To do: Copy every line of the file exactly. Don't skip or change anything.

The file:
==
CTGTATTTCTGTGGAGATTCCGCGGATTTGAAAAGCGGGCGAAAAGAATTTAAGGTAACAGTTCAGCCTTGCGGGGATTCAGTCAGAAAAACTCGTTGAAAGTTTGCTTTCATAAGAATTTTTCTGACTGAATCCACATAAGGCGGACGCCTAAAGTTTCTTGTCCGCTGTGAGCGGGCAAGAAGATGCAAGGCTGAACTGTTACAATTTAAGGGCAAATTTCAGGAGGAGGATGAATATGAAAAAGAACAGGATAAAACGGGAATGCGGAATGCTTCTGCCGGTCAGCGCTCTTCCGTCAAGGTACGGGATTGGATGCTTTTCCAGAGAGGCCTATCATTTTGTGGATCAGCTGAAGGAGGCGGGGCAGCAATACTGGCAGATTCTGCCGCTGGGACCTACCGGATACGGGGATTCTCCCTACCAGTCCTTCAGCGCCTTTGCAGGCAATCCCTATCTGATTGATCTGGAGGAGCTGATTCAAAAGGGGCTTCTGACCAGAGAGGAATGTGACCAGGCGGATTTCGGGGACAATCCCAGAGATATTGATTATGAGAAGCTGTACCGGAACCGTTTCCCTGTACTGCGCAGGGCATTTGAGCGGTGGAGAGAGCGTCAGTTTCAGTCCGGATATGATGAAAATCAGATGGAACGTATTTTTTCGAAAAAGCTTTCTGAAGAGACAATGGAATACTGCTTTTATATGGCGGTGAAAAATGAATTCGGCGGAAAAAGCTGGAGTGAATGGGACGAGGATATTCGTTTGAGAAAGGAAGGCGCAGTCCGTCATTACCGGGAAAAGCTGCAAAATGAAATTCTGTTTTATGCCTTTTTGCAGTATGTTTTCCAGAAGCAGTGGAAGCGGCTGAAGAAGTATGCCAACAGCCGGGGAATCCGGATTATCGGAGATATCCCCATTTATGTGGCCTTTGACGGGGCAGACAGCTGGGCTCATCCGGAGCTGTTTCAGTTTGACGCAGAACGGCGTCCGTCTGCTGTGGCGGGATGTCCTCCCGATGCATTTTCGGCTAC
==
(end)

CTGTATTTCTGTGGAGATTCCGCGGATTTGAAAAGCGGGCGAAAAGAATTTAAGGTAACAGTTCAGCCTTGCGGGGATTCAGTCAGAAAAACTCGTTGAAAGTTTGCTTTCATAAGAATTTTTCTGACTGAATCCACATAAGGCGGACGCCTAAAGTTTCTTGTCCGCTGTGAGCGGGCAAGAAGATGCAAGGCTGAACTGTTACAATTTAAGGGCAAATTTCAGGAGGAGGATGAATATGAAAAAGAACAGGATAAAACGGGAATGCGGAATGCTTCTGCCGGTCAGCGCTCTTCCGTCAAGGTACGGGATTGGATGCTTTTCCAGAGAGGCCTATCATTTTGTGGATCAGCTGAAGGAGGCGGGGCAGCAATACTGGCAGATTCTGCCGCTGGGACCTACCGGATACGGGGATTCTCCCTACCAGTCCTTCAGCGCCTTTGCAGGCAATCCCTATCTGATTGATCTGGAGGAGCTGATTCAAAAGGGGCTTCTGACCAGAGAGGAATGTGACCAGGCGGATTTCGGGGACAATCCCAGAGATATTGATTATGAGAAGCTGTACCGGAACCGTTTCCCTGTACTGCGCAGGGCATTTGAGCGGTGGAGAGAGCGTCAGTTTCAGTCCGGATATGATGAAAATCAGATGGAACGTATTTTTTCGAAAAAGCTTTCTGAAGAGACAATGGAATACTGCTTTTATATGGCGGTGAAAAATGAATTCGGCGGAAAAAGCTGGAGTGAATGGGACGAGGATATTCGTTTGAGAAAGGAAGGCGCAGTCCGTCATTACCGGGAAAAGCTGCAAAATGAAATTCTGTTTTATGCCTTTTTGCAGTATGTTTTCCAGAAGCAGTGGAAGCGGCTGAAGAAGTATGCCAACAGCCGGGGAATCCGGATTATCGGAGATATCCCCATTTATGTGGCCTTTGACGGGGCAGACAGCTGGGCTCATCCGGAGCTGTTTCAGTTTGACGCAGAACGGCGTCCGTCTGCTGTGGCGGGATGTCCTCCCGATGCATTTTCGGCTAC